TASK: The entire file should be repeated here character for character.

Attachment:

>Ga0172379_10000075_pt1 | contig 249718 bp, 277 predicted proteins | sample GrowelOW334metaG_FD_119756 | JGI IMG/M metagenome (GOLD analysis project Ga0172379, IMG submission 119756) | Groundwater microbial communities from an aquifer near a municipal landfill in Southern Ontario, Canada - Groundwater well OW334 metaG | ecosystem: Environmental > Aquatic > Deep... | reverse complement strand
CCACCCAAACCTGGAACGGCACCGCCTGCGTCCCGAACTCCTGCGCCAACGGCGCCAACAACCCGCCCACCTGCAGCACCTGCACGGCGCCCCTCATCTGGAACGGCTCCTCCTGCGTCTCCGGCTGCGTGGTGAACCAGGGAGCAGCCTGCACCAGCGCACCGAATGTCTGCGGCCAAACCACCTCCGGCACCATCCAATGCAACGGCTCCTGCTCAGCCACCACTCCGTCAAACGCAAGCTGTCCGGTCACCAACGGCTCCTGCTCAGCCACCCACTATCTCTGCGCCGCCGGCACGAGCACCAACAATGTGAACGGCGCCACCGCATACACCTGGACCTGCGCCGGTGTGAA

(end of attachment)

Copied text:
>Ga0172379_10000075_pt1 | contig 249718 bp, 277 predicted proteins | sample GrowelOW334metaG_FD_119756 | JGI IMG/M metagenome (GOLD analysis project Ga0172379, IMG submission 119756) | Groundwater microbial communities from an aquifer near a municipal landfill in Southern Ontario, Canada - Groundwater well OW334 metaG | ecosystem: Environmental > Aquatic > Deep... | reverse complement strand
CCACCCAAACCTGGAACGGCACCGCCTGCGTCCCGAACTCCTGCGCCAACGGCGCCAACAACCCGCCCACCTGCAGCACCTGCACGGCGCCCCTCATCTGGAACGGCTCCTCCTGCGTCTCCGGCTGCGTGGTGAACCAGGGAGCAGCCTGCACCAGCGCACCGAATGTCTGCGGCCAAACCACCTCCGGCACCATCCAATGCAACGGCTCCTGCTCAGCCACCACTCCGTCAAACGCAAGCTGTCCGGTCACCAACGGCTCCTGCTCAGCCACCCACTATCTCTGCGCCGCCGGCACGAGCACCAACAATGTGAACGGCGCCACCGCATACACCTGGACCTGCGCCGGTGTGAA